03 March 2011 17:16 [Source: ICIS news]
LONDON (ICIS)--Players in the plastics industry are reluctant to conclude transactions in North Africa as escalating political violence in Libya and logistical issues in Egypt have disrupted both shipping and credit lines in the region, sources said on Thursday.
A PE tender from Libya to Turkey was understood to have been concluded a few weeks ago. It remains unclear when the tender will be fulfilled.
“Libyan ports are closed due to political instability in the country. No shipments are likely to be done in the near future, and there is no news about the shipment of 8,000 tonnes pending to be shipped to Turkey after the last tender,” a Middle East-based polymers trader said.
The status of Ras Lanuf Oil & Gas Processing Co's (RASCO) cracker at Ras Lanuf, Libya, also remains unclear. It was widely reported that the unit was shut down over the weekend of 19-20 February for safety reasons.
However, three cargoes of Libyan crude oil left their loading ports on 2 March.
In Egypt, the main issue plaguing the market is the lack of credit, with importers and domestic players opting to conclude cash-only deals.
A polyvinyl chloride (PVC) trader in Turkey said: “Egyptian operations are running again now and things are getting back to normal. A small cargo from a local producer is expected this week, and they have announced a tender for 3,000 tonnes due to ship in mid-March.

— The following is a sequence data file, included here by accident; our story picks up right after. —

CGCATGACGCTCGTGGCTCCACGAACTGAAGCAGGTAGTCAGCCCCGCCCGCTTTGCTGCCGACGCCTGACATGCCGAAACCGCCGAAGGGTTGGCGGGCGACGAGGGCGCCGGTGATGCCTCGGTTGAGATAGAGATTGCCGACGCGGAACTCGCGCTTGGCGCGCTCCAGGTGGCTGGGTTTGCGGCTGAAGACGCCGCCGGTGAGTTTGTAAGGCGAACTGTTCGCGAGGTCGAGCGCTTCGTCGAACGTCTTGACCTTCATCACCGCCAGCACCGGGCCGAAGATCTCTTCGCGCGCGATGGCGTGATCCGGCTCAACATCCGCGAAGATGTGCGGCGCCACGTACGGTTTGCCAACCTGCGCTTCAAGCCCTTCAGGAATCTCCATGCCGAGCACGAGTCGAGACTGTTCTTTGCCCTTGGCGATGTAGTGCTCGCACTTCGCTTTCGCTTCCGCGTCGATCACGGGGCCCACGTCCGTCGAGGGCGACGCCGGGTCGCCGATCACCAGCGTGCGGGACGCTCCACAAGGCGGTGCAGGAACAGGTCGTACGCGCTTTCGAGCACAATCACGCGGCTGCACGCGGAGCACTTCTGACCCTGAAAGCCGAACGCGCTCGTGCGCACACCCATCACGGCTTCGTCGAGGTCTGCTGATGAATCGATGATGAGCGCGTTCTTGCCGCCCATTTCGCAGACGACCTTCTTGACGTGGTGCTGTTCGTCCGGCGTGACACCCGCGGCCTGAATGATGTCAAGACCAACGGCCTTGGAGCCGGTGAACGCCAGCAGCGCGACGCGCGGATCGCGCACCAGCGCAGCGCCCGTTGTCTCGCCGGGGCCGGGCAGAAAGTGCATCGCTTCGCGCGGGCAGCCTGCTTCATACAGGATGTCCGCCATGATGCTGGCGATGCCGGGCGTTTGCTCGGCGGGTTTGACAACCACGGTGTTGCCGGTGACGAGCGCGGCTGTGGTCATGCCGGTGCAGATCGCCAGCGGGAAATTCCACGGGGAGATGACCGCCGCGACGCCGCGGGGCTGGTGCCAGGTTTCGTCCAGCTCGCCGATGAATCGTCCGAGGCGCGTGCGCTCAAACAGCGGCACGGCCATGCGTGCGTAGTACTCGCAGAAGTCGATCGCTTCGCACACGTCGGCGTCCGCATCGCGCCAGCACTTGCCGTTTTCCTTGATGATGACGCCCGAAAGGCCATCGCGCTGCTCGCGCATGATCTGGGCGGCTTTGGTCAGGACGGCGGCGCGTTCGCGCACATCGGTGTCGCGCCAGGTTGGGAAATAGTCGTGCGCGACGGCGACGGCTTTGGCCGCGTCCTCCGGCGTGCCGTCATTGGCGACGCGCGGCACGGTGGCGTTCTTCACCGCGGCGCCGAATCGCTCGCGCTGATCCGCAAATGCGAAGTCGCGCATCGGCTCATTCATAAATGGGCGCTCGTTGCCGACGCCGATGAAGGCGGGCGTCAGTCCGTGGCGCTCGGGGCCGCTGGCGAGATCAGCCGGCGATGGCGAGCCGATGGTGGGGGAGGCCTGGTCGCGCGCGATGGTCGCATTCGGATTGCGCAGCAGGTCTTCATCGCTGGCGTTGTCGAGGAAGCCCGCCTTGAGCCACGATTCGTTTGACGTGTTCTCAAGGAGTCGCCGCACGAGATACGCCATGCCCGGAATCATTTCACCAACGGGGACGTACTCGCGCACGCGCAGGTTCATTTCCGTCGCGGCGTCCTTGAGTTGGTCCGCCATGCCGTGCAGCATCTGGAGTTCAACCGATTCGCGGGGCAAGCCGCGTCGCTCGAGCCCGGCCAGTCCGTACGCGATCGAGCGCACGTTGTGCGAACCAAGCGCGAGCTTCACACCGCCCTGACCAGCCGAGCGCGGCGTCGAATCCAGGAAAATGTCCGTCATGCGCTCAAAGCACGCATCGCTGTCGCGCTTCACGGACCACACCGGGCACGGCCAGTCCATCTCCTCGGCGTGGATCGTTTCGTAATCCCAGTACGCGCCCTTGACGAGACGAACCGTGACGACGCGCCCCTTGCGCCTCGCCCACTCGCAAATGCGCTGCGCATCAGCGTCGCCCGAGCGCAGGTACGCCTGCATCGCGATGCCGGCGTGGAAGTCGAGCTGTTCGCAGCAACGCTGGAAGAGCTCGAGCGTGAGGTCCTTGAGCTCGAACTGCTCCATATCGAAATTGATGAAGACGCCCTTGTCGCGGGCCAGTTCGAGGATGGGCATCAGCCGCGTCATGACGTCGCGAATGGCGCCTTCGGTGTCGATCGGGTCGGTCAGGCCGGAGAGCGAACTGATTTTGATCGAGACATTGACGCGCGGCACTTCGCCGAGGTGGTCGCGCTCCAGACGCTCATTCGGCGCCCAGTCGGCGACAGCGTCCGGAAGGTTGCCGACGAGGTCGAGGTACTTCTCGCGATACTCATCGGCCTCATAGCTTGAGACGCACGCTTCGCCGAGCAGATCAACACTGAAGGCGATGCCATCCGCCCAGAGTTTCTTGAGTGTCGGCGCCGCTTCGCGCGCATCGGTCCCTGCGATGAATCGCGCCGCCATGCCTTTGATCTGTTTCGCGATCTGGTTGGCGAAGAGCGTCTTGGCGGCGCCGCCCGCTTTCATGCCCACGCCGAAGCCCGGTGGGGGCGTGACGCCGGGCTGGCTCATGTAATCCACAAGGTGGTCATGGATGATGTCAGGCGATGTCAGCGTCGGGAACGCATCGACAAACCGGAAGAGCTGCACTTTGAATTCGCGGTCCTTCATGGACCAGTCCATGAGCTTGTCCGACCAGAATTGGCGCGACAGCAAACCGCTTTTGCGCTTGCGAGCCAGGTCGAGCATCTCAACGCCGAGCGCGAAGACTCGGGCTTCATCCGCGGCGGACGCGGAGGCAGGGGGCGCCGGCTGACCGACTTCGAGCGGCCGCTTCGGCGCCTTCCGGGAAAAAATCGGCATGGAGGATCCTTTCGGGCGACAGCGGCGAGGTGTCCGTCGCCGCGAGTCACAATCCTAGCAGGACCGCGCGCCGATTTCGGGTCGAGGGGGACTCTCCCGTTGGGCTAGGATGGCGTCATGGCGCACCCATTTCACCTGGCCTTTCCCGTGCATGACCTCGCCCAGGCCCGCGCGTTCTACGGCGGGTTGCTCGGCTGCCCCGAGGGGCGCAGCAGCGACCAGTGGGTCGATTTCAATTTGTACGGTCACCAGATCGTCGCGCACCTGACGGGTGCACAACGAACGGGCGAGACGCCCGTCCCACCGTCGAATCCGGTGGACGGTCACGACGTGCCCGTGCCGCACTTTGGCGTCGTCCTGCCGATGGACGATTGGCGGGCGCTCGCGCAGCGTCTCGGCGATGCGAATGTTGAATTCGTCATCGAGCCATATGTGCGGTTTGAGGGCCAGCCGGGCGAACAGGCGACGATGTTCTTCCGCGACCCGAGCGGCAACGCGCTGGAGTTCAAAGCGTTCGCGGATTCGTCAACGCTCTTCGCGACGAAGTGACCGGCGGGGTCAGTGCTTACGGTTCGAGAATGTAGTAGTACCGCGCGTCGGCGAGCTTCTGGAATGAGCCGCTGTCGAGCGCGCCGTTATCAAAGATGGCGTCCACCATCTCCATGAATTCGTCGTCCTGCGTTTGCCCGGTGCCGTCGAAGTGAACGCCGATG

“We are still a little wary because they ask for cash payments before loading. We are concerned that the tension could affect the port, so it is a big gamble. But some traders are willing to pay.”
This was echoed by a source with Egyptian PE producer SIDPEC, who said that although domestic production has now largely returned to normal, local buyers are struggling to secure credit.
A Middle East-based seller confirmed that it had concluded a homopolymer PP deal in Egypt at $1,750/tonne (€1,260/tonne) CFR (cost and freight), with a condition of fixed payment, which was above the spot market price of $1,700-1,730/tonne CFR northern Africa, according to data from ICIS.
The seller said that those buyers looking for material were mainly concerned with sourcing product, with price very much a secondary factor.
In addition to the lack of credit, deep-sea export opportunities remain sporadic as the availability of ships in Egypt is limited.
The source said: “No shipping agent will send an empty boat to Egypt for us to use for exports. There are no regular ships, and it makes it very difficult for us. We rely on exports. We hope that it will return to normal in the next month.”
($1 = €0.72)
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